I have wonderful news today: I have accepted a job offer from the American Society for Surgery of the Hand, a specialty medical association that caters to board-certified hand surgeons. I am going to be their new Publications and Communications Coordinator, meaning that I will be managing various book and e-book projects, as well as assembling their weekly member newsletter. I honestly couldn't be more excited.
My primary objectives for my job search were to stay in the non-profit world, to be able to employ my writing skills, and to leverage my experience in project management, and this job satisfies all three of those requirements. The staff members I have met with so far seem wonderful, and they have beautiful, technologically sophisticated offices. I can't wait to start!
In total, I was unemployed for 44 days, or about six weeks. Considering the national average duration of unemployment is close to forty weeks, not days, I have been incredibly fortunate. I'm looking forward to getting off of COBRA and Illinois unemployment insurance benefits, and going back to paying my bills without dipping into my savings. Things could have been so much worse, and I am so lucky that things unfolded the way they did for me.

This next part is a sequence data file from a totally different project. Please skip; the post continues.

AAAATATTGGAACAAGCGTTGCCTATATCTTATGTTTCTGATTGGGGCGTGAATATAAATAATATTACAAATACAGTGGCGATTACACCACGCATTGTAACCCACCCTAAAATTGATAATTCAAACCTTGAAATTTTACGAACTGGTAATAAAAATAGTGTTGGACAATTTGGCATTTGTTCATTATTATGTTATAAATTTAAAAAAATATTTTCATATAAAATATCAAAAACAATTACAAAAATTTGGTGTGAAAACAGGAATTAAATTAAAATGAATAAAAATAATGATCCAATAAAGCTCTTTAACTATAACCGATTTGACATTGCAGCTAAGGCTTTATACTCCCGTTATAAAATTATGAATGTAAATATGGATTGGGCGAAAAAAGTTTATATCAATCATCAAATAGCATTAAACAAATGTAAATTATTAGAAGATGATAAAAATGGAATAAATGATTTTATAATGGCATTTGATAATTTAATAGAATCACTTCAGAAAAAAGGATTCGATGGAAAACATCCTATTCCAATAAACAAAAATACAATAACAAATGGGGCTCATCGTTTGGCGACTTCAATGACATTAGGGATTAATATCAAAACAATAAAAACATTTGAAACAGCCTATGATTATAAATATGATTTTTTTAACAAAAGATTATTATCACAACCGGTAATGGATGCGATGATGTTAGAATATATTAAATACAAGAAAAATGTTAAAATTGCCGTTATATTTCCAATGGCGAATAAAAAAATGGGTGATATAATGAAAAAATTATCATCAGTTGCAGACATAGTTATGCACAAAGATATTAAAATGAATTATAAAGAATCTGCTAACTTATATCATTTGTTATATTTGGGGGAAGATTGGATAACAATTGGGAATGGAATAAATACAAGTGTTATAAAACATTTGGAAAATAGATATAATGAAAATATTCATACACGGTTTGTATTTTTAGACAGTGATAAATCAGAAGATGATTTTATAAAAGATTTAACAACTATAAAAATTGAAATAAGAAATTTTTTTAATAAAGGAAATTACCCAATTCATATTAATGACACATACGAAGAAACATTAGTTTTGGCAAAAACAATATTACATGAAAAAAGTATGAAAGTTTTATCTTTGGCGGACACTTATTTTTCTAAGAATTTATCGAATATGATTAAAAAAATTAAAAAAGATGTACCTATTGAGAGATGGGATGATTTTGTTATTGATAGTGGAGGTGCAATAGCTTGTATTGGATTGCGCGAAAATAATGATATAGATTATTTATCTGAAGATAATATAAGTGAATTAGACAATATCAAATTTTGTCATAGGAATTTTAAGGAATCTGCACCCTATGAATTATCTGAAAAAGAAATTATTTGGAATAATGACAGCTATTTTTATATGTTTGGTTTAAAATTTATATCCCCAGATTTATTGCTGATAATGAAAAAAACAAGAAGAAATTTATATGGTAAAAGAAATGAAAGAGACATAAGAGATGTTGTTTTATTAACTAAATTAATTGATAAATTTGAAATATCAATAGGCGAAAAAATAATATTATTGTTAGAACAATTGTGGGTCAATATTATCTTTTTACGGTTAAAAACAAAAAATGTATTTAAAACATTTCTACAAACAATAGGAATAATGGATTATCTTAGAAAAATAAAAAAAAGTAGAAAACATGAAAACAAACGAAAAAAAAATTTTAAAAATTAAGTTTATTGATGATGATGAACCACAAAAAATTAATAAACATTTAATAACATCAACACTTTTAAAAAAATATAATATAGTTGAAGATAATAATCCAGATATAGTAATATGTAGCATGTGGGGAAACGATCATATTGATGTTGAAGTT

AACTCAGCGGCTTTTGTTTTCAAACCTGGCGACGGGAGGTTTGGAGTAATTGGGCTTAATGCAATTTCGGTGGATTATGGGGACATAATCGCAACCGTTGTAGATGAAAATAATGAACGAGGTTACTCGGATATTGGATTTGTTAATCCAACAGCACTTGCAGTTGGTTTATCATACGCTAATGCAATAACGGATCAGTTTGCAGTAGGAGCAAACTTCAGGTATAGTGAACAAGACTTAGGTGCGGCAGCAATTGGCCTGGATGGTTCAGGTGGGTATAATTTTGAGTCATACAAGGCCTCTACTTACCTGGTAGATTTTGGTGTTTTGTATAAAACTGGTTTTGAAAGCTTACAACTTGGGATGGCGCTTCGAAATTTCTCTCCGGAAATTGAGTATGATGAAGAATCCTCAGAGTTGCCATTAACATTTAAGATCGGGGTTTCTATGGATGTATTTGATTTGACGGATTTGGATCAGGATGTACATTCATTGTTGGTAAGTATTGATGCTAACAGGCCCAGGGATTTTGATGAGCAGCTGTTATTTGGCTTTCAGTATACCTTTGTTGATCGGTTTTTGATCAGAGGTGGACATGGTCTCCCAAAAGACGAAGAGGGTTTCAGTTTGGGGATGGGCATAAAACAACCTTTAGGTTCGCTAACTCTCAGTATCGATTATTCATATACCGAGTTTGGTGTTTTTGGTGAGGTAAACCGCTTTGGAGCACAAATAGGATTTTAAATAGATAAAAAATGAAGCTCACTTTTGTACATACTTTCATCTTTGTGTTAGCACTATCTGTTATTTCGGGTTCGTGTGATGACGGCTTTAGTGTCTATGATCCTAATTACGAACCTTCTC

I want to give special thanks to everyone who helped support me during this time: to Diane, the HR director from the History Museum, who revamped my resume, gave me pointers on writing attention-grabbing cover letters, and introduced me to several HR directors at other non-profits for networking opportunities; to my Mom, who took me out for lunches, talked to me on the phone during the day, and helped keep me sane; to my Dad, who reached out to his network on my behalf, and who gave me many of his patented pep talks; to my friends, for their support and encouragement; and to Justin, who didn't push, didn't nag, gave me the space to handle my job search on my own terms, and who loved me so very well. Thank you everyone; I am truly blessed to have people like you in my life.
I feel like such a burden has been lifted. Now, we can leave for Ireland without having the anxiety of unemployment looming over me. I don't have to fret about every penny that gets spent. I can truly relax, and focus on celebrating Abel and Sinead, the way things should be.